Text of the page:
As to Shane’s second question: Well, I’m certainly not going to claim that Protestant and Evangelical traditions can’t go wrong. But I would not expect Wheaton to go hiring professors who believe that, anymore than I’d expect them to hire atheists or agnostics who dispute the basics of Christianity. Wheaton isn’t a “mere Christian” college, it’s an Evangelical college. However that’s defined, I don’t think it can be made wide enough to extend to non-Protestants. There is a reason that “Evangelicals and Catholics Together”, by its very title, assumes that the two, however reconciled, are distinct entities.

    On that note: I don’t think, contra Pulliam, that this is “a clear attack on that reconciliation” between Catholics and Protestants. Is it so hard to believe that Catholics and Protestants are really and truly different, and that ultimate reconcilation can only happen when one side or the other (or both) finally abandons its distinctives?

    I only think that Wheaton should have kept Hochschild on faculty to the extent that I think that the Evangelical movement and indeed Protestantism as a whole is flawed and in deep need of correction. While I do, in fact, believe this (I’m a new convert; I suspect I’ll be obnoxious about it for at least another few months or so), I can’t say I’m surprised that Wheaton–or at least its administration–doesn’t. Why is anyone else?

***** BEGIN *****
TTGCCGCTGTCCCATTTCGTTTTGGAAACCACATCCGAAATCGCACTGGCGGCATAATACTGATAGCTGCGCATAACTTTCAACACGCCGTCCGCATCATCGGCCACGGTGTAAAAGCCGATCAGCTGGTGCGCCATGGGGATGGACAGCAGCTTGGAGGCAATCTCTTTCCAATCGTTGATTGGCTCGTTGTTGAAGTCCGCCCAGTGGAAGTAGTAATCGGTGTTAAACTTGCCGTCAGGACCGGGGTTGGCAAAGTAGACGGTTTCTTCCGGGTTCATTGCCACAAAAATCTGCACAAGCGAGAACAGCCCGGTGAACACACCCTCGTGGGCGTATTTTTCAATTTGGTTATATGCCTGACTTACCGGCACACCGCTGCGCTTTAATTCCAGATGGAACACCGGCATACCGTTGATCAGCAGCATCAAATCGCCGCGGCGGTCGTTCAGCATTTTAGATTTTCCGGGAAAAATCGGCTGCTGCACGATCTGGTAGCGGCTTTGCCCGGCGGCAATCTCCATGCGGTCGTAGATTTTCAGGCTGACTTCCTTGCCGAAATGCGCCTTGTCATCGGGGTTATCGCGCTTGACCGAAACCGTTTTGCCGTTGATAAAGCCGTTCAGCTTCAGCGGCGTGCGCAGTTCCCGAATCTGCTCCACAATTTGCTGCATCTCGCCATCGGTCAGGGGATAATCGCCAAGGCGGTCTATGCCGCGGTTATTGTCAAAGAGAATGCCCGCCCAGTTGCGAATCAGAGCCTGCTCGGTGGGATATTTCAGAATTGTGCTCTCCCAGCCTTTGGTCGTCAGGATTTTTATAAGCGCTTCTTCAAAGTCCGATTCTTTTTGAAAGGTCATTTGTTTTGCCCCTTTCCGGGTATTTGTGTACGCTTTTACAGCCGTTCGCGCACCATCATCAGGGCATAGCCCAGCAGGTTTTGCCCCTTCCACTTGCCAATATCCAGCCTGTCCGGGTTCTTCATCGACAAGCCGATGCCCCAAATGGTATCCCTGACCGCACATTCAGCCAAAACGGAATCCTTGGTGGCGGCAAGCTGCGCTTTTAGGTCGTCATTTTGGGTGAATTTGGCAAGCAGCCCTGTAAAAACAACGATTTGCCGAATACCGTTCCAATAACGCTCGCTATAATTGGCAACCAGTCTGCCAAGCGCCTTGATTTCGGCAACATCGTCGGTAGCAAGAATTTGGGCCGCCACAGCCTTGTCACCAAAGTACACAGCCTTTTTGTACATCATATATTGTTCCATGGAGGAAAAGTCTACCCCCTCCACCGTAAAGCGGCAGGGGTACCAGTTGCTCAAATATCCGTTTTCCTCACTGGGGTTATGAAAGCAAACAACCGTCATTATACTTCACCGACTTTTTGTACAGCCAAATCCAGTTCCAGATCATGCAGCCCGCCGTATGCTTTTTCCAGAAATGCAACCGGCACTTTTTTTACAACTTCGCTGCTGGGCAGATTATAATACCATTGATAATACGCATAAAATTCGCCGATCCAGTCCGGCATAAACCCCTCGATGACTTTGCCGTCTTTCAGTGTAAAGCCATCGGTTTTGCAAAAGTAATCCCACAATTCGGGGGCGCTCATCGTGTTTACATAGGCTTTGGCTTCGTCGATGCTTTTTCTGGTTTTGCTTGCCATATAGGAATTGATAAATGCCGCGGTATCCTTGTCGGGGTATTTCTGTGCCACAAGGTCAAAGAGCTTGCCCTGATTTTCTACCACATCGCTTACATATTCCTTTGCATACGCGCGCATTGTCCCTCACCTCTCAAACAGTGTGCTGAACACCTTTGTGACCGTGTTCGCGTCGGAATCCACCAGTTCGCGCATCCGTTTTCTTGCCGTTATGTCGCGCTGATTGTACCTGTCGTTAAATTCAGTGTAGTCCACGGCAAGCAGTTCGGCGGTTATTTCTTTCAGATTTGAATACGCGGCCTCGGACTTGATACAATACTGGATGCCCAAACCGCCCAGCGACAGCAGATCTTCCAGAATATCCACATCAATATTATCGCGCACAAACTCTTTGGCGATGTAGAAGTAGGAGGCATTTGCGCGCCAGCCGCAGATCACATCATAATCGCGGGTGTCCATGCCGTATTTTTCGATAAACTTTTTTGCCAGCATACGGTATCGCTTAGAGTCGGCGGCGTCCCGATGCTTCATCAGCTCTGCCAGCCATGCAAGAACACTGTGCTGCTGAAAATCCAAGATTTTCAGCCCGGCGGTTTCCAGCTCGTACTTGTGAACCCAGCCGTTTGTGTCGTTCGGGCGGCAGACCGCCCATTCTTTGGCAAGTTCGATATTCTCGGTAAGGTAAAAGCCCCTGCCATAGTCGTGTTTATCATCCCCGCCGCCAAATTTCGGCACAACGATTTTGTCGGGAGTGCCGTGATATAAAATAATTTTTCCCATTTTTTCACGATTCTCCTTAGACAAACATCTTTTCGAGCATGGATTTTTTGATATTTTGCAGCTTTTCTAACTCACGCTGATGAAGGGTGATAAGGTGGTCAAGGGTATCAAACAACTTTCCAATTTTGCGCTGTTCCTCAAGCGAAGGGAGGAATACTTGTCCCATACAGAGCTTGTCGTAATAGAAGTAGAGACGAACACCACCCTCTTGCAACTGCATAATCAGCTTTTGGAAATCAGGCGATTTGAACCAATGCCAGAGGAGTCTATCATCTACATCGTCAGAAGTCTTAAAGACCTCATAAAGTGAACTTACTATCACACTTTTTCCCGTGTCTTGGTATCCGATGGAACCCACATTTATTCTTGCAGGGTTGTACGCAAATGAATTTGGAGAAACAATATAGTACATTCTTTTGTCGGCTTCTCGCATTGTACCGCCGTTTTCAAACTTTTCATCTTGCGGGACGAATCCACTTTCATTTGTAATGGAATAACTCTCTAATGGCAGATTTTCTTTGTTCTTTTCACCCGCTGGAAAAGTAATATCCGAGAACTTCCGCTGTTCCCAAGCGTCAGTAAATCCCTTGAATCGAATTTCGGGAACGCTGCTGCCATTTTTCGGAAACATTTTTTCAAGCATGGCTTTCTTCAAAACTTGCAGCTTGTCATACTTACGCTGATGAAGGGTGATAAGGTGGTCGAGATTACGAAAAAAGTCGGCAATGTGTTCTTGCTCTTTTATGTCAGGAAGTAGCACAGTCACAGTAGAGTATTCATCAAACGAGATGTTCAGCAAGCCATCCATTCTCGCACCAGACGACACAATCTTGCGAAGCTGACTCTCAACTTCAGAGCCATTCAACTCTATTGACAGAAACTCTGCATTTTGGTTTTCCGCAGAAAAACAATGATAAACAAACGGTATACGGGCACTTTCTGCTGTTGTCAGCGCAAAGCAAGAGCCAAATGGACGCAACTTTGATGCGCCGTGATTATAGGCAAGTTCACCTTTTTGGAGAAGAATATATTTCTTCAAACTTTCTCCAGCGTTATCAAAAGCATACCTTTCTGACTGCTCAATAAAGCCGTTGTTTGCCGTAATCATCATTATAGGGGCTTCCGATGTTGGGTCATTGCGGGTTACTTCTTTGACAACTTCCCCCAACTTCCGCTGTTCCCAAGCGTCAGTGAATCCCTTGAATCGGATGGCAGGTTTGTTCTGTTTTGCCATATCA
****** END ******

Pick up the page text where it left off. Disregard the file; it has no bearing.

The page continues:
• shane wilkins

    I think that it would behoove wheaton college to hire catholic and orthodox faculty, even if it wants to retain its (protestant) evangelical identity. I suggested creating a special chair of catholic philosophy and theology. wheaton college relies heavily on catholic thinkers and offers courses on catholics and catholicism, so why not have a real, living breathing catholic teaching them?

    Litfin said no, because wheaton wasn’t an ‘umbrella model’ school.

    well, then why don’t we become an ‘umbrella model’ school, if it will help advance the college’s mission?

    i have no idea how this article got to press, though i was part of a group of students who were scheming ways to get it noticed in the MSM. Hochschild himself dissuaded us, saying that he preferred to go quietly, so i don’t imagine that he tipped the WSJ. If anyone finds out, i’d love to know.


  • Harris

    Focussing on Wheaton misses the other part of the article, namely the push by religious schools to better establish their “brand.” As the church- or faith-based schools become viable educational options, they face the paradox of distinguishing themselves from one another, and so of safe-guarding their respective traditions. It is not enough to be “religious” in a secular sea; religion has a particular wineskin.